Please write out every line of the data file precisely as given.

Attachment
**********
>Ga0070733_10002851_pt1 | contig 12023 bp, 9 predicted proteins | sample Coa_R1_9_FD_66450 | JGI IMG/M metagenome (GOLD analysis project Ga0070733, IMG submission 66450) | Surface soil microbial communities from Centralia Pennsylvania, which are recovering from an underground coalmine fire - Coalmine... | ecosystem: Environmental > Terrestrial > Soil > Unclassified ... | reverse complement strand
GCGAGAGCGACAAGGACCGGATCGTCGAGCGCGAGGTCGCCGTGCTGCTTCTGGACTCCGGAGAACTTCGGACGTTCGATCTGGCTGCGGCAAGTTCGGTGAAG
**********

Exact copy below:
>Ga0070733_10002851_pt1 | contig 12023 bp, 9 predicted proteins | sample Coa_R1_9_FD_66450 | JGI IMG/M metagenome (GOLD analysis project Ga0070733, IMG submission 66450) | Surface soil microbial communities from Centralia Pennsylvania, which are recovering from an underground coalmine fire - Coalmine... | ecosystem: Environmental > Terrestrial > Soil > Unclassified ... | reverse complement strand
GCGAGAGCGACAAGGACCGGATCGTCGAGCGCGAGGTCGCCGTGCTGCTTCTGGACTCCGGAGAACTTCGGACGTTCGATCTGGCTGCGGCAAGTTCGGTGAAG